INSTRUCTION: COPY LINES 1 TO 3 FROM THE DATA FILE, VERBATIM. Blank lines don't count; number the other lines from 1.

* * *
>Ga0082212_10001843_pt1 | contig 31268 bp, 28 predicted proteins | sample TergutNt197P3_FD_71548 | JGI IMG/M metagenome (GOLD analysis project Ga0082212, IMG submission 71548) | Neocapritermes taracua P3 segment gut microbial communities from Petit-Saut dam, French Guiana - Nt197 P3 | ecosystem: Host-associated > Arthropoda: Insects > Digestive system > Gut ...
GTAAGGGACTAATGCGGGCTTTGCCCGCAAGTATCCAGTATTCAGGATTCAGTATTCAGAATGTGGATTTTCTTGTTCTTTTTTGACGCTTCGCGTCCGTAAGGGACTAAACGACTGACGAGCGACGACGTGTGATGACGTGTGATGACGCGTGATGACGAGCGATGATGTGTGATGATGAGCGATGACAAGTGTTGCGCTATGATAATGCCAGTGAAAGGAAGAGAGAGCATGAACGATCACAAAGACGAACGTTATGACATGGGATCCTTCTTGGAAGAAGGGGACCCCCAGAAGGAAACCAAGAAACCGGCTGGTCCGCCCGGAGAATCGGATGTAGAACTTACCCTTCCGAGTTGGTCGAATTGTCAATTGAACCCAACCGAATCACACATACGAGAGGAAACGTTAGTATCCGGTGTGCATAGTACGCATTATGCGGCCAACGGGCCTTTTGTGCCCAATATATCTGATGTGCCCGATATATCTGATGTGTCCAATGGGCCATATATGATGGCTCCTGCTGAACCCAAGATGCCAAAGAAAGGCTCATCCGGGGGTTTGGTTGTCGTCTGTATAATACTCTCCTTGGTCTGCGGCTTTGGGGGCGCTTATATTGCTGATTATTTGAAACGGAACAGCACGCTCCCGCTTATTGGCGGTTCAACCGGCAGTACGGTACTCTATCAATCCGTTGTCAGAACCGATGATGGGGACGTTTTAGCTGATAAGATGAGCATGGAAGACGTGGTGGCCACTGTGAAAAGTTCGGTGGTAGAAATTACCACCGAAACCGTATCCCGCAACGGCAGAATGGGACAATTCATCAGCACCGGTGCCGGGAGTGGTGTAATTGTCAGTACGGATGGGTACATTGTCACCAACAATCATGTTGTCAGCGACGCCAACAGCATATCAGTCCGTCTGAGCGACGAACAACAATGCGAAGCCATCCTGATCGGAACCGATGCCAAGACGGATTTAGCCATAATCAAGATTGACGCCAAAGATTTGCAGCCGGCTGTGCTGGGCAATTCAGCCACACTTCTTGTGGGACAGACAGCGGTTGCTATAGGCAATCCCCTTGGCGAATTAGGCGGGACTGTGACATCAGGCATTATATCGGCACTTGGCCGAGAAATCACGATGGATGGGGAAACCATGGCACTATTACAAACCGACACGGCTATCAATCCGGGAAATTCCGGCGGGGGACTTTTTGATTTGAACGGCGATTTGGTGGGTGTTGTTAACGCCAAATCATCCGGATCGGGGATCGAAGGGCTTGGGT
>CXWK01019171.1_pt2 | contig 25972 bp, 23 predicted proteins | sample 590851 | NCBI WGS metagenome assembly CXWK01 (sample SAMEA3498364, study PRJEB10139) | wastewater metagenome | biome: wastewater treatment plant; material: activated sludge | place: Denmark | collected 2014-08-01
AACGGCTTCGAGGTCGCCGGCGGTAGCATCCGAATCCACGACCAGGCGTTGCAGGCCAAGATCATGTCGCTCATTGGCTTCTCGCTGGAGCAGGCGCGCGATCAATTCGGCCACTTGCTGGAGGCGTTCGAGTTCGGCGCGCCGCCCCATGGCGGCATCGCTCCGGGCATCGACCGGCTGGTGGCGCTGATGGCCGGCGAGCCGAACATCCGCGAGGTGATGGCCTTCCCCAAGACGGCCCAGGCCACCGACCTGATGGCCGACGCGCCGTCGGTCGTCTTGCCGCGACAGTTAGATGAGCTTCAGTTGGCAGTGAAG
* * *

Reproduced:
>Ga0082212_10001843_pt1 | contig 31268 bp, 28 predicted proteins | sample TergutNt197P3_FD_71548 | JGI IMG/M metagenome (GOLD analysis project Ga0082212, IMG submission 71548) | Neocapritermes taracua P3 segment gut microbial communities from Petit-Saut dam, French Guiana - Nt197 P3 | ecosystem: Host-associated > Arthropoda: Insects > Digestive system > Gut ...
GTAAGGGACTAATGCGGGCTTTGCCCGCAAGTATCCAGTATTCAGGATTCAGTATTCAGAATGTGGATTTTCTTGTTCTTTTTTGACGCTTCGCGTCCGTAAGGGACTAAACGACTGACGAGCGACGACGTGTGATGACGTGTGATGACGCGTGATGACGAGCGATGATGTGTGATGATGAGCGATGACAAGTGTTGCGCTATGATAATGCCAGTGAAAGGAAGAGAGAGCATGAACGATCACAAAGACGAACGTTATGACATGGGATCCTTCTTGGAAGAAGGGGACCCCCAGAAGGAAACCAAGAAACCGGCTGGTCCGCCCGGAGAATCGGATGTAGAACTTACCCTTCCGAGTTGGTCGAATTGTCAATTGAACCCAACCGAATCACACATACGAGAGGAAACGTTAGTATCCGGTGTGCATAGTACGCATTATGCGGCCAACGGGCCTTTTGTGCCCAATATATCTGATGTGCCCGATATATCTGATGTGTCCAATGGGCCATATATGATGGCTCCTGCTGAACCCAAGATGCCAAAGAAAGGCTCATCCGGGGGTTTGGTTGTCGTCTGTATAATACTCTCCTTGGTCTGCGGCTTTGGGGGCGCTTATATTGCTGATTATTTGAAACGGAACAGCACGCTCCCGCTTATTGGCGGTTCAACCGGCAGTACGGTACTCTATCAATCCGTTGTCAGAACCGATGATGGGGACGTTTTAGCTGATAAGATGAGCATGGAAGACGTGGTGGCCACTGTGAAAAGTTCGGTGGTAGAAATTACCACCGAAACCGTATCCCGCAACGGCAGAATGGGACAATTCATCAGCACCGGTGCCGGGAGTGGTGTAATTGTCAGTACGGATGGGTACATTGTCACCAACAATCATGTTGTCAGCGACGCCAACAGCATATCAGTCCGTCTGAGCGACGAACAACAATGCGAAGCCATCCTGATCGGAACCGATGCCAAGACGGATTTAGCCATAATCAAGATTGACGCCAAAGATTTGCAGCCGGCTGTGCTGGGCAATTCAGCCACACTTCTTGTGGGACAGACAGCGGTTGCTATAGGCAATCCCCTTGGCGAATTAGGCGGGACTGTGACATCAGGCATTATATCGGCACTTGGCCGAGAAATCACGATGGATGGGGAAACCATGGCACTATTACAAACCGACACGGCTATCAATCCGGGAAATTCCGGCGGGGGACTTTTTGATTTGAACGGCGATTTGGTGGGTGTTGTTAACGCCAAATCATCCGGATCGGGGATCGAAGGGCTTGGGT
>CXWK01019171.1_pt2 | contig 25972 bp, 23 predicted proteins | sample 590851 | NCBI WGS metagenome assembly CXWK01 (sample SAMEA3498364, study PRJEB10139) | wastewater metagenome | biome: wastewater treatment plant; material: activated sludge | place: Denmark | collected 2014-08-01